Mutational and crystallographic analyses of interfacial residues in annexin V suggest direct interactions with phospholipid membrane components.Campos, B., Mo, Y.D., Mealy, T.R., Li, C.W., Swairjo, M.A., Balch, C., Head, J.F., Retzinger, G., Dedman, J.R., Seaton, B.A.
(1998) Biochemistry 37: 8004-8010
- PubMed: 9609693
- DOI: https://doi.org/10.1021/bi973142n
- Primary Citation of Related Structures:
1BC0, 1BC1, 1BC3, 1BCW, 1BCY, 1BCZ
- PubMed Abstract:
Annexin V belongs to a family of eukaryotic calcium-dependent membrane-binding proteins. The calcium-binding sites at the annexin-membrane interface have been investigated in some detail; however, little is known about the functional roles of highly conserved interfacial residues that do not coordinate calcium themselves. In the present study, the importance of tryptophan 185, and threonine or serine at positions 72, 144, 228, and 303, in rat annexin V is investigated by site-directed mutagenesis, X-ray crystallography, and functional assays. The high-resolution crystal structures of the mutants show that the mutations do not cause structural perturbations of the annexin molecule itself or disappearance of bound calcium ions from calcium-binding sites. The assays indicate that relative to wild-type annexin V, loss of the methyl substituent at position 72 (Thr72-->Ser) has no effect while loss of the hydroxyl group (Thr72-->Ala or Thr72-->Lys) causes reduction of membrane binding. Multiple lysine substitutions (e.g., Thr72,Ser144,Ser228,Ser303-->Lys) have a greater adverse effect than the single lysine mutation, suggesting that in annexin V the introduction of potentially favorable electrostatic interactions between the lysine side chains and the net negatively charged membrane surface is not sufficient to overcome the loss of the hydroxyl side chains. Replacement of the unique tryptophan, Trp185, by alanine similarly decreases membrane binding affinity. Taken together, the data suggest that the side chains mutated in this study contribute to phospholipid binding and participate directly in intermolecular contacts with phospholipid membrane components.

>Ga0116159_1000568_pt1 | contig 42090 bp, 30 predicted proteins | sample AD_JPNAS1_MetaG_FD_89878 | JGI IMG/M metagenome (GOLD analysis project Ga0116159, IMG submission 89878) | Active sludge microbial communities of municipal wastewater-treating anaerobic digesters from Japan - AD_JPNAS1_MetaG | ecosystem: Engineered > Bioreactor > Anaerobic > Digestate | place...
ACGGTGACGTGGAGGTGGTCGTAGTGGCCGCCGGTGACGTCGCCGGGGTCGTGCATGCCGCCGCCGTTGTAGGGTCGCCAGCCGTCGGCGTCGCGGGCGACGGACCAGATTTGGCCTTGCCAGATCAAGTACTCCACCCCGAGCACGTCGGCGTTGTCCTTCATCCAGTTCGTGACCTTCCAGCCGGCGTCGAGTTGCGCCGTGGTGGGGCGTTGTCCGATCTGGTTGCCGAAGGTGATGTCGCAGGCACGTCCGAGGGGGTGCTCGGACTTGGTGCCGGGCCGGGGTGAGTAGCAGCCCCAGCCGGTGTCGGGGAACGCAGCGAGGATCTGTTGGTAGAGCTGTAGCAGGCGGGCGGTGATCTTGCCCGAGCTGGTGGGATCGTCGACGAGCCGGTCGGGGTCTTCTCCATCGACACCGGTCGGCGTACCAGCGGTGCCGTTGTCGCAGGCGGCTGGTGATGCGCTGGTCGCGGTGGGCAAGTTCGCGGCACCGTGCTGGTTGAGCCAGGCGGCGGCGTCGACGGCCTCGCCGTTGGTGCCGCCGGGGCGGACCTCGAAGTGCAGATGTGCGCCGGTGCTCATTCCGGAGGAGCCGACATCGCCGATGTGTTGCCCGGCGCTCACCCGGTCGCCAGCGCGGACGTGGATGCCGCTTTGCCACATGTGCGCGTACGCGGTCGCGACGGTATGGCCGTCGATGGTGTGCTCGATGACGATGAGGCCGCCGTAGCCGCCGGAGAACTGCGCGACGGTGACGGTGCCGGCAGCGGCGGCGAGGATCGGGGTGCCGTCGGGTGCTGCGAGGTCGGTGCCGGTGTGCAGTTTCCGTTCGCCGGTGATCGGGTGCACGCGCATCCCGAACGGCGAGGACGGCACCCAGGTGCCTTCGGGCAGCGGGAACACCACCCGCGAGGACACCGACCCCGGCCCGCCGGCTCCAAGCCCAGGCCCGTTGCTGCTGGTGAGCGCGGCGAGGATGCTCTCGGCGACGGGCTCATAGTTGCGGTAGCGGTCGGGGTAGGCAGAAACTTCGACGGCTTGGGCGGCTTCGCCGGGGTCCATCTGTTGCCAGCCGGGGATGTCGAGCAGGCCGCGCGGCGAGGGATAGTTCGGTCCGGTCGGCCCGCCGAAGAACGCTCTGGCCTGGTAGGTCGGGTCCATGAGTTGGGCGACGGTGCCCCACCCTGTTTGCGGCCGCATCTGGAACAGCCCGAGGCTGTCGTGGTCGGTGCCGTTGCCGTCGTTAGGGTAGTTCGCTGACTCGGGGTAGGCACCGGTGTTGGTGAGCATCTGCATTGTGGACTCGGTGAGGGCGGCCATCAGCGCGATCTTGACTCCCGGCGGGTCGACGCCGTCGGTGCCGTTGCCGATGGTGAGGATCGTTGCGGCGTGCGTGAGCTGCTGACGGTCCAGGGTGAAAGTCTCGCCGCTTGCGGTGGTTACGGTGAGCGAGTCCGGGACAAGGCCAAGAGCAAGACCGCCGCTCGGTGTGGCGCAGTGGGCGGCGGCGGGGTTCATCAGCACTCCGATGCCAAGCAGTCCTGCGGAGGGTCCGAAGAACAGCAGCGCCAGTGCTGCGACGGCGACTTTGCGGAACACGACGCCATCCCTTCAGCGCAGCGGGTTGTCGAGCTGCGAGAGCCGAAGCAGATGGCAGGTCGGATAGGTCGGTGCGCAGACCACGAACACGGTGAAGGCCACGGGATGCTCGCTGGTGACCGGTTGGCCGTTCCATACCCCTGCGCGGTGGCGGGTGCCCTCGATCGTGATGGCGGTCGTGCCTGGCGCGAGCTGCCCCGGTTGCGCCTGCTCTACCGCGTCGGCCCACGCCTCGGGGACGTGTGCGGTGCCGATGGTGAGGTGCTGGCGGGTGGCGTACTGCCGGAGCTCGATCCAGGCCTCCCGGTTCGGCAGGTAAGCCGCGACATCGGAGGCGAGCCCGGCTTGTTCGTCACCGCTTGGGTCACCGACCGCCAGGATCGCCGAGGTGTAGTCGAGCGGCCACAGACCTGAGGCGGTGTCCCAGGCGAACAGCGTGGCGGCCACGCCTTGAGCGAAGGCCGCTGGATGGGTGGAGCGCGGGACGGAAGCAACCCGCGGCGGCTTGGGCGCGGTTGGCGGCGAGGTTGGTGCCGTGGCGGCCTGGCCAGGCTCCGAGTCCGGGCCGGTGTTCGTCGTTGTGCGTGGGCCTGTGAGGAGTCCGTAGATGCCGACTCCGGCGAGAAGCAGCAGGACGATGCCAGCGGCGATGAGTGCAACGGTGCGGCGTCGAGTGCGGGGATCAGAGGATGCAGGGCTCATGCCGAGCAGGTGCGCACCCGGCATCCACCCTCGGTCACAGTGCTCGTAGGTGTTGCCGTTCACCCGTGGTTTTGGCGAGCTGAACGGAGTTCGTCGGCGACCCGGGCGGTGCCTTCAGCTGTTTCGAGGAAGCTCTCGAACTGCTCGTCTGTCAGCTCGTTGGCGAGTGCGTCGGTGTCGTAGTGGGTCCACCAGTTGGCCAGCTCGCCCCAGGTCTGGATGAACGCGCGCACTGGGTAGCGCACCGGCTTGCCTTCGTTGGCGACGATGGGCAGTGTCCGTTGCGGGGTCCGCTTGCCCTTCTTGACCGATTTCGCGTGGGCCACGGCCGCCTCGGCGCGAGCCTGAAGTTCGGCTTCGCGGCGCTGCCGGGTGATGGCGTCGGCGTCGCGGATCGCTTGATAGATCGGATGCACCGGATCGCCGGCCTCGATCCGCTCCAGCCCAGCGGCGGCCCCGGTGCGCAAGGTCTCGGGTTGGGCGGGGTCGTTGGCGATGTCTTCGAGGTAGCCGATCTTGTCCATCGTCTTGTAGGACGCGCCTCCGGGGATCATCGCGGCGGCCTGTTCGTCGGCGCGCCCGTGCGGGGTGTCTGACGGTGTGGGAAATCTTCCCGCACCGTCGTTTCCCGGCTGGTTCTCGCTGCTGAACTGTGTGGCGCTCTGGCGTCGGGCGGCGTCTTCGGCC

Department of Molecular and Cellular Physiology, University of Cincinnati, College of Medicine, Ohio 45220, USA.